Unless there is something that can carry us further than reliance upon our unaided intuitions or upon the authority of the Saints and masters of the spiritual life we shall never do more than "stretch lame hands of faith, and grope, and faintly trust the larger hope." It is the wide-spread feeling of this that gives the gospel of Christ its new and magnificent opportunity today. For, if Christianity does anything at all, it speaks with authority about the questions of God. Behind all the superficial variations of form and expression which it has assumed and still assumes for men, it has this distinctive and unique thing to give them---a real knowledge of God. The really universal thing which binds all Christians together and makes them truly one is their knowledge of God revealed in Christ Jesus. Nothing else in Christianity comes within measurable distance of that in vital importance and saving power. The Church stands or falls by its gospel of God. That called it into being, and that still feeds is life. And its claim to be able to heal the trouble of the world's life today is that it knows God and can bring them to God.

Such a world-embracing claim as that will at once stir inpatience, if not resentment, in the minds of those who have never taken the trouble to consider the basis upon which it rests. A great many people are inclined to regard their own perplexities as if they were all new, and entirely unlike any which others have felt before them. But, if we consider for one moment what the gospel really is and the way and which it came to birth, we must see at once that, unless it is palpable fiction, it does reveal God, and there is nothing essentially new about our difficulties at all. In soul and principal they are as old as the experience of man when first the faced the problem of the character of God over against the happenings, especially the tragic happenings, of life. No depths of darkness that any one of us has sounded are deeper than that into which Christ sank when He put to the final test on the Cross His invinsible faith in God. The Gospels, which lead us all on and to the burst of glory in which the question of God was answered when He raised up Christ from the dead, lead us there by a road which passes through the nethermost pit of life's denials and contradictions and defeats. As we read them we can see that the whole meaning of Christ life and teaching was unqualified trust in the absolute reality of the reign of the God whom He believed to be on the central throne of things. That faith, and His refusal to compromise it in any way, brought Him to the Cross and His awful end. And when he died it did seemed to those who loved and watched Him that the sun had set over Calvary upon a Godless world. But God answered Christ's challenge. The supreme issues have been put to the test, and the Father in whom Christ trusted responded when He raised Him up from the dead. That is the gospel---Christ putting to the proof the Father-love of God in an unwavering faith, and God answering Him and declaring Himself in the resurrection of His Son. That is the fountain and foundation of the one faith that overcometh the world, the faith which is ours, 'who by Christ do believe in God, that raised Him up from the dead.' For that puts love upon the throne, and enables us to believe without reserve that we can dare to claim that, in spite of all its still unanswerable questions, as it has been boldly said, 'This is a Christ world.'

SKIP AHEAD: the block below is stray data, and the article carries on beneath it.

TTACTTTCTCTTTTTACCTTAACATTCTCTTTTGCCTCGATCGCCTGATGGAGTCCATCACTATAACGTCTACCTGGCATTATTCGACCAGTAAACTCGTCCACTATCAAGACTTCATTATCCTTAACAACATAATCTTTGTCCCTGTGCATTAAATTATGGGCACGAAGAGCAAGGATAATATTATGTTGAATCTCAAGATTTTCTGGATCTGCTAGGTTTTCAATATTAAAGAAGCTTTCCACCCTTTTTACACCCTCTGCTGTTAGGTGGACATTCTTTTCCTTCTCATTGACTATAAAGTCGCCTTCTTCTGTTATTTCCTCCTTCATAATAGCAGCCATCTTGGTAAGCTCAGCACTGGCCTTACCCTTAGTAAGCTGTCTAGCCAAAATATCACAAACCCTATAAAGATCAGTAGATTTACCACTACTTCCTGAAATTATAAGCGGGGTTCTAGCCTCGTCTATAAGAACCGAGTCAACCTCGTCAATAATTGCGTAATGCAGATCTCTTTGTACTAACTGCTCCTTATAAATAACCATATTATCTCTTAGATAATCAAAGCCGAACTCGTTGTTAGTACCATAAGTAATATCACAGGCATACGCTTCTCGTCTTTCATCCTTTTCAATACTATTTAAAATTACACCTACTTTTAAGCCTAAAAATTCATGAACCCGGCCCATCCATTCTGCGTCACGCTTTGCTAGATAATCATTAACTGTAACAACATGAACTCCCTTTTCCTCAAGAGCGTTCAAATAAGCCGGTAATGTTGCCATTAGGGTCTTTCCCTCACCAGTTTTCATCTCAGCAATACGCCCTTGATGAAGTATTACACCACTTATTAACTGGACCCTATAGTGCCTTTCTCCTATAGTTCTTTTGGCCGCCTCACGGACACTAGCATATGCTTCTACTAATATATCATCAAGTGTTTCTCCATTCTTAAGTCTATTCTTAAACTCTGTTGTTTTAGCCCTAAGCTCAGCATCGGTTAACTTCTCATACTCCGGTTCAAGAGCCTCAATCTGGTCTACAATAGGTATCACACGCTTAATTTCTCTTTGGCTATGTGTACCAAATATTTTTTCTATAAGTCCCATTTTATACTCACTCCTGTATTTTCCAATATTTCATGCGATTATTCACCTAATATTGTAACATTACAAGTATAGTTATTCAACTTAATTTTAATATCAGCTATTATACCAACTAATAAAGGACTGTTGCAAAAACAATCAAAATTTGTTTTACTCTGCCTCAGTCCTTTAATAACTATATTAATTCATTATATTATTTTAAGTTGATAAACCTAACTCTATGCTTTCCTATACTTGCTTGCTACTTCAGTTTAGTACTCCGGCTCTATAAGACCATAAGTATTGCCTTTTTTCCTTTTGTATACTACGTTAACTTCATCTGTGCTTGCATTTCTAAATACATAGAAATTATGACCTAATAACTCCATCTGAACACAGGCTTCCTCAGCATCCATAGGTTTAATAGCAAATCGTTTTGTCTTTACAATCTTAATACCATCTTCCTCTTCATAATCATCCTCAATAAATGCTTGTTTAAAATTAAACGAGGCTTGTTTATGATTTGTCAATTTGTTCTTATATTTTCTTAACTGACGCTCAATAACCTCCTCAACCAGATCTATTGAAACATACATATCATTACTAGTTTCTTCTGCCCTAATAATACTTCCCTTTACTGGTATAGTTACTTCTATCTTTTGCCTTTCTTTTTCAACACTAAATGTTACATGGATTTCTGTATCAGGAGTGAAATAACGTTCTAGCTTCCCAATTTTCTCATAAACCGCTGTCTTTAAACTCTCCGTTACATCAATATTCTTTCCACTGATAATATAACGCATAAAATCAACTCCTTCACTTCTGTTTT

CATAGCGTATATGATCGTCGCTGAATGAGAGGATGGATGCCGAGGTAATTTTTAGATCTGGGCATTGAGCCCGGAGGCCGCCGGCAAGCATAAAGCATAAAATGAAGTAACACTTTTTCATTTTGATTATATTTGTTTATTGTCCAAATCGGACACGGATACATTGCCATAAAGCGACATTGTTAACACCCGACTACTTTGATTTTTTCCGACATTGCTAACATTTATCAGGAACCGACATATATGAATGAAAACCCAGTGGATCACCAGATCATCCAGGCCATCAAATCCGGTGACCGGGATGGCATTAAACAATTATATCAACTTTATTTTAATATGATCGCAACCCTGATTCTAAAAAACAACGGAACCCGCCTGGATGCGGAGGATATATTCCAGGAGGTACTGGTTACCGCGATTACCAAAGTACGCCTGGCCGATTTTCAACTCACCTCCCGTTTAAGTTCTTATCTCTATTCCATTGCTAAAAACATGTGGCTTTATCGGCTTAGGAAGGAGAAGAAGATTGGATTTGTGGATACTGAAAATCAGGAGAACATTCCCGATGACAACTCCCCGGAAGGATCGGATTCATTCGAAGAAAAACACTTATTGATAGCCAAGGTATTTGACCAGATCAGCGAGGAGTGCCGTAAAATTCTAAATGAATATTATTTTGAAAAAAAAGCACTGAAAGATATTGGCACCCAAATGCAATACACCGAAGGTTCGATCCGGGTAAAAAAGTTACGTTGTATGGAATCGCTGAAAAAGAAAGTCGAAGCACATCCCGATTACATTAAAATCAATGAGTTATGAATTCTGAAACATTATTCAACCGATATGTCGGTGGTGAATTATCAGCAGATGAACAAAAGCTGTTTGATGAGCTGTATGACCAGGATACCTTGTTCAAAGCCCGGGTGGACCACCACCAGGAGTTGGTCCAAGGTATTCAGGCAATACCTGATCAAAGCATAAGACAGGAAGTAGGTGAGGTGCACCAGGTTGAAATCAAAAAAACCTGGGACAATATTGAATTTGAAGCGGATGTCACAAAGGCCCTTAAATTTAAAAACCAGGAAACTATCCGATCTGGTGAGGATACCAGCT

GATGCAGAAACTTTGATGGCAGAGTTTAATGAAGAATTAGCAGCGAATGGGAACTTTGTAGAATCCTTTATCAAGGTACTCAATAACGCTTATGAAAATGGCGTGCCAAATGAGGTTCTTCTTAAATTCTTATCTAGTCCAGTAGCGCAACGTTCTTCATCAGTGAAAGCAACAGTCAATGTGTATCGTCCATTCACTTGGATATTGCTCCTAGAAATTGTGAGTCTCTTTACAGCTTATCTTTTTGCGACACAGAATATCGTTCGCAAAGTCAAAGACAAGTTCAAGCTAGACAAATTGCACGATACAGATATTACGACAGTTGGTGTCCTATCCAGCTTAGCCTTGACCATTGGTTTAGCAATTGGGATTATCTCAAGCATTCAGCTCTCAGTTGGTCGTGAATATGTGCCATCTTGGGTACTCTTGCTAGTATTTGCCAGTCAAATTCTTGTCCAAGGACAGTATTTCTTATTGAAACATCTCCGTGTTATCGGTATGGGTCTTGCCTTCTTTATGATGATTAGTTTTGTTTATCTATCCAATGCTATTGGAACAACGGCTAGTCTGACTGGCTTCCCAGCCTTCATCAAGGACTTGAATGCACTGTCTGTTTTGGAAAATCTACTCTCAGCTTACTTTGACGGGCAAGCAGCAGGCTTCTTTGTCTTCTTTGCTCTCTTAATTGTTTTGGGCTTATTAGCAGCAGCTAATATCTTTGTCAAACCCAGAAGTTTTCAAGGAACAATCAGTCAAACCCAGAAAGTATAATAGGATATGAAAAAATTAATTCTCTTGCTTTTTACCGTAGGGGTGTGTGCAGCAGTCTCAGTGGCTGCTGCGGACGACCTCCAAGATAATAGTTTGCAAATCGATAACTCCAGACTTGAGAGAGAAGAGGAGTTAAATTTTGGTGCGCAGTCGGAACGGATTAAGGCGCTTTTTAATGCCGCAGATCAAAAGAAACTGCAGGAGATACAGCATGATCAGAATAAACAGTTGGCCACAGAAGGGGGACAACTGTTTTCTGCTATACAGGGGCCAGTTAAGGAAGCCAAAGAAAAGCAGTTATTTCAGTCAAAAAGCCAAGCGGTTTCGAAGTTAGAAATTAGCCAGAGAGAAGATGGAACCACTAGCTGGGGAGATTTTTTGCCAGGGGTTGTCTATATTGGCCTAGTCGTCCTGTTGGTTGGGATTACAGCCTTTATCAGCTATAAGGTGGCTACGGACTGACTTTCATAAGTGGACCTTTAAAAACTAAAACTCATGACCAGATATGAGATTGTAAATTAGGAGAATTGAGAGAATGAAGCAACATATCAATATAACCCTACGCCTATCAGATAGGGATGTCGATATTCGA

The one thing supremely worth doing is to face afresh the challenge of the Christian gospel of God in Jesus Christ. Get right about God! Get right with God! Begin at the beginning were all things for a man's life begins, and where, too, they all must end. If it be really true that God made us for fellowship with Himself, if around us and above us and within us He is the Father-heart which has come forth in time to make Himself known to us in his Son; if the very soul of this strange world---so confusing and complex in this surface appearance, and so painful and seemingly relentless in its impact upon our lives---is the Eternal Love that speaks in Jesus crucified and risen the life-giving word of assurance and peace; then why not break out of the prison-house, out into the open air of God's new world of love, and hope, and faith? The bars are broken: the doors stand open; Christ opened them for all men when He died and rose again. Nothing is too good to believe about a God who is like Jesus Christ, a God who has proved in Christ's resurrection that the inmost heart of things, the soul of the universe, is at one with Christ, and answers to Him, and in Him is victor over the uttermost power of evil to challenge the reign of love.

In Christ, timothy. maranatha